When breeding isn’t as easy as it should be.
January 1, 0001
From The American Quarter Horse Journal
It seems simple enough. Lead a stallion past a few mares and into the breeding shed. His natural desires will take over, and shortly you can ask him to mount the breeding phantom. In just a few minutes, you have enough semen to inseminate a number of mares. Take the stallion back to his stall. He is satisfied and, after appropriately dividing the semen, you have completed your daily duty as stallion breeder.
But wait just a second. Do you honestly think it’s that easy every time? Many, if not most, times, it is that easy with an experienced crew – horse included. But sometimes this 15-minure process lengthens to an hour or more. And sometimes it doesn’t even happen at all. Not every stallion walks into the breeding shed and performs his favorite function with no trouble. Whether it be because of injury or previous bad experiences, some stallions do not breed, or do not breed well.
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Amy Gumz will stand nine stallions at Gumz Farms in Morganfield, Kentucky, this breeding season. Several more will come in from time to time for collection. With that many stallions coming to the farm each year, Amy has seen most any problem you can imagine. “The most successful farms manage their stallions very simply,” Amy says. “You should try to keep your program consistent, calm and confidence-boosting.”
Turn on the juices
The vast majority of show stallions are taught from early on that any sort of sexual behavior – from whinnying to mares to showing an erection – is not allowed in and around the show arena. When it’s time to go to the breeding shed, the horse is confused. He doesn’t realize that now is the time he can get excited. Now he can nicker at mares. “People make these stallions show horses; they live in a heated barn and completely controlled environments, and then they are supposed to perform a very natural act,” Amy says. “The stallion is expected to act like a gelding 99.9 percent of the time, and then the owner wants some semen. Showing and breeding can work hand in hand, but you have to give the stallions some time to be a horse.” When a show stallion arrives at Gumz Farms, the first thing Amy does is turn him out in a paddock and let him see mares. Many people think show horses should never be turned out in a paddock or stalled in a mare motel, but Amy has a different opinion. “It’s hard for people to understand that stallions can go outside but keep their blankets on, their shoes on,” she explains. “They can still look like a show horse, but they need to be a stud horse, too.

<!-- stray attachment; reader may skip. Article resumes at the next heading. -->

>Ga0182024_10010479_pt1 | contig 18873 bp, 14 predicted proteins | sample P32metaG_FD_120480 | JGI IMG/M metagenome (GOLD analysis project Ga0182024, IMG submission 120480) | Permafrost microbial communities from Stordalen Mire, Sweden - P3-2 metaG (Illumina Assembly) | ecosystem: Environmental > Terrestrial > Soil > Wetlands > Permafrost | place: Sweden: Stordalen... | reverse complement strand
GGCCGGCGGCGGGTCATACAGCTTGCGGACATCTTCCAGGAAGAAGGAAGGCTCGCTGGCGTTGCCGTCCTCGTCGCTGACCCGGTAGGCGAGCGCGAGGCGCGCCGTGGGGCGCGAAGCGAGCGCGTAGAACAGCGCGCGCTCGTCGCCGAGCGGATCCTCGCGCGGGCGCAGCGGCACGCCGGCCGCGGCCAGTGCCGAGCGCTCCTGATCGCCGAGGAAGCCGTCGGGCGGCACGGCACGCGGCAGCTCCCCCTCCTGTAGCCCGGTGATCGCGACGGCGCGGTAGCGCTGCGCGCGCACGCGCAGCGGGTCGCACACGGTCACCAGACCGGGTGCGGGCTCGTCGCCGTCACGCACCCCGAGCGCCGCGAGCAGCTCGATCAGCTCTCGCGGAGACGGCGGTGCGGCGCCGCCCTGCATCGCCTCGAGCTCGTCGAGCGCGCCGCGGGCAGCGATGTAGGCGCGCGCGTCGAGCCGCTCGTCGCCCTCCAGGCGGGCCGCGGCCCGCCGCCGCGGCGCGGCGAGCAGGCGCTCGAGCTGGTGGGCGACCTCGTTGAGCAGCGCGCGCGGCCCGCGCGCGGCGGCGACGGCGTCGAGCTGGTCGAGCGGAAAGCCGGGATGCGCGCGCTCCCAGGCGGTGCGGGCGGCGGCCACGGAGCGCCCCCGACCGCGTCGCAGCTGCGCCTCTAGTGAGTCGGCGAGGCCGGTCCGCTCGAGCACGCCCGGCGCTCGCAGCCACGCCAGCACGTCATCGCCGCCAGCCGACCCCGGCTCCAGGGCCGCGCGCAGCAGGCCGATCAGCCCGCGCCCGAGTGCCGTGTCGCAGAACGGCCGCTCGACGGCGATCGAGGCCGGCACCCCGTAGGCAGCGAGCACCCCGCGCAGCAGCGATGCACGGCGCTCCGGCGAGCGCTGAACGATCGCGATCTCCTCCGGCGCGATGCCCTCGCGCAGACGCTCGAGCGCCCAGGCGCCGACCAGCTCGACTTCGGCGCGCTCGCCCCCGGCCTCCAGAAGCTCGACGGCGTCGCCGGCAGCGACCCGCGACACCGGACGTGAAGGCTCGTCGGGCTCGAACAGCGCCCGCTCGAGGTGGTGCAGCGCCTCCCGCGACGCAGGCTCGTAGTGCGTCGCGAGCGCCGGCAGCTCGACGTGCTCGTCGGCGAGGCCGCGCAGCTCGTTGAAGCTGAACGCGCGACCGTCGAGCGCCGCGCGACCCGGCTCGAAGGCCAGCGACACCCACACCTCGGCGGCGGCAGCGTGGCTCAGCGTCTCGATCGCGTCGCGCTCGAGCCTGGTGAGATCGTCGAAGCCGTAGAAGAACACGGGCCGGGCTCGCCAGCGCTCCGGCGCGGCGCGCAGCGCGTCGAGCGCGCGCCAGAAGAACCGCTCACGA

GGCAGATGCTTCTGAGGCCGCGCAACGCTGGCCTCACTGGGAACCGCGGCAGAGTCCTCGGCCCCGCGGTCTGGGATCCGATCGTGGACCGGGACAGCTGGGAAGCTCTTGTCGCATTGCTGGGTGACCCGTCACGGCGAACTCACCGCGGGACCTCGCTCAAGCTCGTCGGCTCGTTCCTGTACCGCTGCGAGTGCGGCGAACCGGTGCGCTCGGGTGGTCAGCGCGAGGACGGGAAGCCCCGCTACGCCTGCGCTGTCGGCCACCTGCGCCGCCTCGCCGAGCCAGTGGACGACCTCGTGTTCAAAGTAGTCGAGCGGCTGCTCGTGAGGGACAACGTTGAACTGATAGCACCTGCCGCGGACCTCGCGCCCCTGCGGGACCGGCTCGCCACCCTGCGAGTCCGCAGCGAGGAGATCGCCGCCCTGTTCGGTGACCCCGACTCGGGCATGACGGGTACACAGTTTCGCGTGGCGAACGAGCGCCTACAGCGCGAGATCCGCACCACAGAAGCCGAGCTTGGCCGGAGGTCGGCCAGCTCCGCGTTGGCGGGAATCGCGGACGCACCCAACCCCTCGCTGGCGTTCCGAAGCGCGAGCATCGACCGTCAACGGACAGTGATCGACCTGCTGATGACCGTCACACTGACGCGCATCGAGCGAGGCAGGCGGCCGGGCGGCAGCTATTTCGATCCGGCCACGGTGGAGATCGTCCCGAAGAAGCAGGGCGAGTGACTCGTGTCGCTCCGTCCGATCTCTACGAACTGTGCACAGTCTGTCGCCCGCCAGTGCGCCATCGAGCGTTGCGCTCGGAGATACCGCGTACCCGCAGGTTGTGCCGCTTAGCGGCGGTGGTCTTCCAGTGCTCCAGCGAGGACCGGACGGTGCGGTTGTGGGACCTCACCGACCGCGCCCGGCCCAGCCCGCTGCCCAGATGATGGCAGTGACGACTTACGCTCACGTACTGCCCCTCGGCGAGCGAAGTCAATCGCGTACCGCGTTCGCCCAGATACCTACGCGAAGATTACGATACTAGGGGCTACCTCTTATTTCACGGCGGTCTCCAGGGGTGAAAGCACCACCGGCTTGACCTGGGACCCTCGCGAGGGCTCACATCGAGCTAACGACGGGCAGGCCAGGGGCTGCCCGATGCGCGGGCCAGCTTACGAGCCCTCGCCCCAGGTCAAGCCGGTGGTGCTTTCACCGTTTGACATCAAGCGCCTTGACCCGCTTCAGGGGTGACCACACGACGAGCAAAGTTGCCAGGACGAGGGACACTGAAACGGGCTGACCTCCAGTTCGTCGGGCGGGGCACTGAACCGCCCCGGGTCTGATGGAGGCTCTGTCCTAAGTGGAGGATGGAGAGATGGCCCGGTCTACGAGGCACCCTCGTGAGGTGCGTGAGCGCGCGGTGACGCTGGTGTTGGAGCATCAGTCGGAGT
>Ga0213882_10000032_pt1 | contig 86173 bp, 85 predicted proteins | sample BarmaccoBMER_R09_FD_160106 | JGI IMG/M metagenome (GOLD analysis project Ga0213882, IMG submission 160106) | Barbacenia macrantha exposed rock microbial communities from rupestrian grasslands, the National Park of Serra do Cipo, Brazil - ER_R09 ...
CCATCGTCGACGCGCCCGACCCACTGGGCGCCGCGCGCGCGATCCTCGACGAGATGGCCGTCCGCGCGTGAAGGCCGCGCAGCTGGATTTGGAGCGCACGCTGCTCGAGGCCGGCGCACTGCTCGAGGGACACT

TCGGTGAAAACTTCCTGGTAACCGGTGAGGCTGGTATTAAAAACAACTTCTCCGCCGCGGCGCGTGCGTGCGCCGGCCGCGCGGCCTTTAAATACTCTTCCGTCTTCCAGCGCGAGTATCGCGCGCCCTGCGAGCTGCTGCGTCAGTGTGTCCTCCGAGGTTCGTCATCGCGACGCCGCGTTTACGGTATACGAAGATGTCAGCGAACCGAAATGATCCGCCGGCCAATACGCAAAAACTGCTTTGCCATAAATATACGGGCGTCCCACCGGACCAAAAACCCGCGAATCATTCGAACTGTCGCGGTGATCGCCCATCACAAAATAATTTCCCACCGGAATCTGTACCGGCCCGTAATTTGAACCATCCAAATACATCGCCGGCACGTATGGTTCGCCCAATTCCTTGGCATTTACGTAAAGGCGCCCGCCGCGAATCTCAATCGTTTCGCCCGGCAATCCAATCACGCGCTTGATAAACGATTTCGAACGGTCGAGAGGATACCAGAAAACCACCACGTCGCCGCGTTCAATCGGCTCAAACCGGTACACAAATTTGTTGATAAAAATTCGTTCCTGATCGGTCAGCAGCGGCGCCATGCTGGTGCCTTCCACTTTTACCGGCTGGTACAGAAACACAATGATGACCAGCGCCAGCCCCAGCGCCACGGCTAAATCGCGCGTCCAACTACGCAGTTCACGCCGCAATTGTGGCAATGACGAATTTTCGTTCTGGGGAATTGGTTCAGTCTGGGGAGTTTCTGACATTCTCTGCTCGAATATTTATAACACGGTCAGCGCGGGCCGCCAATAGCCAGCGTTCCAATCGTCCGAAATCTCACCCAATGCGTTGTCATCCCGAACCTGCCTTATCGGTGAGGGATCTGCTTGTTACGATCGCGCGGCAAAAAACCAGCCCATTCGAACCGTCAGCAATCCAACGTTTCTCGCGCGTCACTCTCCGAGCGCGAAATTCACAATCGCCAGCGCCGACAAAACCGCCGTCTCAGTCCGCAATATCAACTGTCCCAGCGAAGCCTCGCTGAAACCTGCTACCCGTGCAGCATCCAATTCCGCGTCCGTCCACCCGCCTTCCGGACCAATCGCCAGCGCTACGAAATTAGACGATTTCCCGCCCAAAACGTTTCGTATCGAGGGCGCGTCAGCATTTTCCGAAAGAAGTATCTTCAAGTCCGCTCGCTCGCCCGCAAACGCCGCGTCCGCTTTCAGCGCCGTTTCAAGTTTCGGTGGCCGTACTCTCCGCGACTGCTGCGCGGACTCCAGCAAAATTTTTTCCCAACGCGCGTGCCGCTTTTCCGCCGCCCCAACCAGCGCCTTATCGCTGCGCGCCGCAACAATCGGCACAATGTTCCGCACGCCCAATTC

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“They learn very quickly that the turnout paddock is the place to (act like a stallion),” Amy says. “He learns that when he goes to the breeding shed or the turnout, he can act like a stallion. He knows he can’t do that at a horse show or if someone wants to ride him. And he knows that if a mare owner comes by shopping for a sire, he must stand quietly.” It is important for stallion owners to realize that it might take some times for their show horses, particularly young stallions, to turn into breeding horses. Usually by a stallion’s second or third year of showing and breeding, he understands the process and is able to produce viable semen.
A stallion produces sperm as much as 60 to 90 days prior to its collection. Pretend it’s March 1. You have 50 mares at the farm waiting to be bred and another 50 across the country that will get shipped semen. You collect the horse, run his semen through the appropriate high-tech sperm-counting machines and see that there is nothing in there that will get a mare pregnant. Panic sets in. Before you get hysterical, think back a couple of months. Was the stallion sick for a few days? Did he go off feed and act lethargic? It wasn’t anything major at the time, but you are seeing the results of that sickness today. When your horse is sick, write that on the calendar so two or three month later, when he doesn’t give you good semen, you can look back and know why.
There are times when a stallion just physically cannot mount a breeding phantom or it’s painful to mount. Maybe his feet or his hocks hurt. Perhaps his back hurts. Like people, he won’t be in an amorous mood when he’s in pain. If the cause is a temporary injury and the mares can wait a few days for breeding, no problem. However, is the stallion’s injury is so severe that he won’t ever mount the phantom; you’ve got a decision to make. Do you consider the horse finished as a breeder? Most of the time, these horses are still quite capable of getting mares in foal. What do you do? Amy teaches many of her horses to ground collect. The horses go to the breeding shed just like always. They’re prepared as usual, but the artificial vagina is used while the horse stands flat footed, rather than when he is on the phantom. Ground collection usually takes a bit longer and will probably require some manual stimulation to the horse, but it works just as good as when the stallion mounts the phantom. Do not be surprised if you do not get the horse collected the first time you try. Be patient, and soon he will learn.